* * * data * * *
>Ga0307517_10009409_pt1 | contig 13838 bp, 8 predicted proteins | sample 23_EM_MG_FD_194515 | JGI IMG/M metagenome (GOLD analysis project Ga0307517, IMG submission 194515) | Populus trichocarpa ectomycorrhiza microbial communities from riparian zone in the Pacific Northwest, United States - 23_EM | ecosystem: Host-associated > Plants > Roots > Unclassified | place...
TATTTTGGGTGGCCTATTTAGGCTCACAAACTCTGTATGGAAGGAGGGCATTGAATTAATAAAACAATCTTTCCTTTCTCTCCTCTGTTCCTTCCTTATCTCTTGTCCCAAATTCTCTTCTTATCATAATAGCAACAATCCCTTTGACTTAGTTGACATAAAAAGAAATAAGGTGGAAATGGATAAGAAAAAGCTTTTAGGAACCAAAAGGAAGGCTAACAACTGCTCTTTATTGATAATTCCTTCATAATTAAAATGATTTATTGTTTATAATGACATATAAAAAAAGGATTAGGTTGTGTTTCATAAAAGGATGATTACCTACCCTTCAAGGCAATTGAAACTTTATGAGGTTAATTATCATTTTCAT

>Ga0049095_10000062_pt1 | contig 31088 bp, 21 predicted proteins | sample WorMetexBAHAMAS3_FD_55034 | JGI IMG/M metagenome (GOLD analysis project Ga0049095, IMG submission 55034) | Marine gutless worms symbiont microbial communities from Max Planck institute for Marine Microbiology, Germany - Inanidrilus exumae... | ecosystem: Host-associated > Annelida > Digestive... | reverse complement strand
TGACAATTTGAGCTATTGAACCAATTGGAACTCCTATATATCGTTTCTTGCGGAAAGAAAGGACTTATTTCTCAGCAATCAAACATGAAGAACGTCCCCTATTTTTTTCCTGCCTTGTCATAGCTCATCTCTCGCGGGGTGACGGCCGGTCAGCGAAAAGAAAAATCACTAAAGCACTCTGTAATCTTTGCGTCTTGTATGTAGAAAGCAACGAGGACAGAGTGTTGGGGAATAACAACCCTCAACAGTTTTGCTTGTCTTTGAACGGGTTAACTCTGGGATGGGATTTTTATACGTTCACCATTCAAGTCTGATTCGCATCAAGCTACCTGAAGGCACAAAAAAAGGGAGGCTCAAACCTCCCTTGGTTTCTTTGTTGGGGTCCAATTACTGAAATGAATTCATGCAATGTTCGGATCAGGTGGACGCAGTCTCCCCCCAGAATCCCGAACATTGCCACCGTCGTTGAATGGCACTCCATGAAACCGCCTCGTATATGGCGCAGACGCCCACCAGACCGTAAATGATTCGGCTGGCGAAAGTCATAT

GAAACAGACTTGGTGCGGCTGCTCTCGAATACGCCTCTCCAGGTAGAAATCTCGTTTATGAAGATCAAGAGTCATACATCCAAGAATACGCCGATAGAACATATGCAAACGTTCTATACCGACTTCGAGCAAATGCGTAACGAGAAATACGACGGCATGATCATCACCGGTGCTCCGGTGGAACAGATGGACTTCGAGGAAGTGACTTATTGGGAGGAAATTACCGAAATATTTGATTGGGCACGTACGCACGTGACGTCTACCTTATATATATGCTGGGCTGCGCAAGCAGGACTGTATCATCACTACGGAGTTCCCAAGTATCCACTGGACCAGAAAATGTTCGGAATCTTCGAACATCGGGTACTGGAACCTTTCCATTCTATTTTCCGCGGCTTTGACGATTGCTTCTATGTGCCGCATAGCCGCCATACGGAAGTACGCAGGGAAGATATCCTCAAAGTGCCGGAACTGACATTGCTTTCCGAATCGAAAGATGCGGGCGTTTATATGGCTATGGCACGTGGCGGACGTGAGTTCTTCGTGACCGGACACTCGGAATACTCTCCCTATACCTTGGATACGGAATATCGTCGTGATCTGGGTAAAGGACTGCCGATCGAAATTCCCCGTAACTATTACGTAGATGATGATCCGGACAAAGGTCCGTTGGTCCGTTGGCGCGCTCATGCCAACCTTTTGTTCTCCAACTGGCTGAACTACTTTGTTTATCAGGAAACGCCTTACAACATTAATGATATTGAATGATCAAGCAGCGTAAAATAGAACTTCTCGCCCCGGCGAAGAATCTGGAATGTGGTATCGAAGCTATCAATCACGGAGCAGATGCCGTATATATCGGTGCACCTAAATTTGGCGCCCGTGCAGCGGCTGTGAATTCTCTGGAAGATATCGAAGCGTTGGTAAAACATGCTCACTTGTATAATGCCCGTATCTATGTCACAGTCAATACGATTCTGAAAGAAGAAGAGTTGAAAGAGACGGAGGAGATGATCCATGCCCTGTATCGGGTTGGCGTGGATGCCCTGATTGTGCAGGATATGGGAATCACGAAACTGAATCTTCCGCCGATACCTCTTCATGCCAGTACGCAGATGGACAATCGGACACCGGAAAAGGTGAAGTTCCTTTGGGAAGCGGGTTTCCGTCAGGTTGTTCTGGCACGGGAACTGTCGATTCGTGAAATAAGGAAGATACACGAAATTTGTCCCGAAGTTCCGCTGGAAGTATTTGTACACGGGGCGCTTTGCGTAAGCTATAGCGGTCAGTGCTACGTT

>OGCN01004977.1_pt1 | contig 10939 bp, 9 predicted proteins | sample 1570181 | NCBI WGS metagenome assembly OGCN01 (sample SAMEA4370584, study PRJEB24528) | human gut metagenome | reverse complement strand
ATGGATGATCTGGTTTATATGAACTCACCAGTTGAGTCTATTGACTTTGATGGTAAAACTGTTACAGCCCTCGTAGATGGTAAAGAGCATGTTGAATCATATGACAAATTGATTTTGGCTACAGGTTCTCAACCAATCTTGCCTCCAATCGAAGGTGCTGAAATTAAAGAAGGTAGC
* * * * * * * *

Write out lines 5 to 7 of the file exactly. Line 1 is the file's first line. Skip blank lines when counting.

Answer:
GAAACAGACTTGGTGCGGCTGCTCTCGAATACGCCTCTCCAGGTAGAAATCTCGTTTATGAAGATCAAGAGTCATACATCCAAGAATACGCCGATAGAACATATGCAAACGTTCTATACCGACTTCGAGCAAATGCGTAACGAGAAATACGACGGCATGATCATCACCGGTGCTCCGGTGGAACAGATGGACTTCGAGGAAGTGACTTATTGGGAGGAAATTACCGAAATATTTGATTGGGCACGTACGCACGTGACGTCTACCTTATATATATGCTGGGCTGCGCAAGCAGGACTGTATCATCACTACGGAGTTCCCAAGTATCCACTGGACCAGAAAATGTTCGGAATCTTCGAACATCGGGTACTGGAACCTTTCCATTCTATTTTCCGCGGCTTTGACGATTGCTTCTATGTGCCGCATAGCCGCCATACGGAAGTACGCAGGGAAGATATCCTCAAAGTGCCGGAACTGACATTGCTTTCCGAATCGAAAGATGCGGGCGTTTATATGGCTATGGCACGTGGCGGACGTGAGTTCTTCGTGACCGGACACTCGGAATACTCTCCCTATACCTTGGATACGGAATATCGTCGTGATCTGGGTAAAGGACTGCCGATCGAAATTCCCCGTAACTATTACGTAGATGATGATCCGGACAAAGGTCCGTTGGTCCGTTGGCGCGCTCATGCCAACCTTTTGTTCTCCAACTGGCTGAACTACTTTGTTTATCAGGAAACGCCTTACAACATTAATGATATTGAATGATCAAGCAGCGTAAAATAGAACTTCTCGCCCCGGCGAAGAATCTGGAATGTGGTATCGAAGCTATCAATCACGGAGCAGATGCCGTATATATCGGTGCACCTAAATTTGGCGCCCGTGCAGCGGCTGTGAATTCTCTGGAAGATATCGAAGCGTTGGTAAAACATGCTCACTTGTATAATGCCCGTATCTATGTCACAGTCAATACGATTCTGAAAGAAGAAGAGTTGAAAGAGACGGAGGAGATGATCCATGCCCTGTATCGGGTTGGCGTGGATGCCCTGATTGTGCAGGATATGGGAATCACGAAACTGAATCTTCCGCCGATACCTCTTCATGCCAGTACGCAGATGGACAATCGGACACCGGAAAAGGTGAAGTTCCTTTGGGAAGCGGGTTTCCGTCAGGTTGTTCTGGCACGGGAACTGTCGATTCGTGAAATAAGGAAGATACACGAAATTTGTCCCGAAGTTCCGCTGGAAGTATTTGTACACGGGGCGCTTTGCGTAAGCTATAGCGGTCAGTGCTACGTT

>OGCN01004977.1_pt1 | contig 10939 bp, 9 predicted proteins | sample 1570181 | NCBI WGS metagenome assembly OGCN01 (sample SAMEA4370584, study PRJEB24528) | human gut metagenome | reverse complement strand
ATGGATGATCTGGTTTATATGAACTCACCAGTTGAGTCTATTGACTTTGATGGTAAAACTGTTACAGCCCTCGTAGATGGTAAAGAGCATGTTGAATCATATGACAAATTGATTTTGGCTACAGGTTCTCAACCAATCTTGCCTCCAATCGAAGGTGCTGAAATTAAAGAAGGTAGC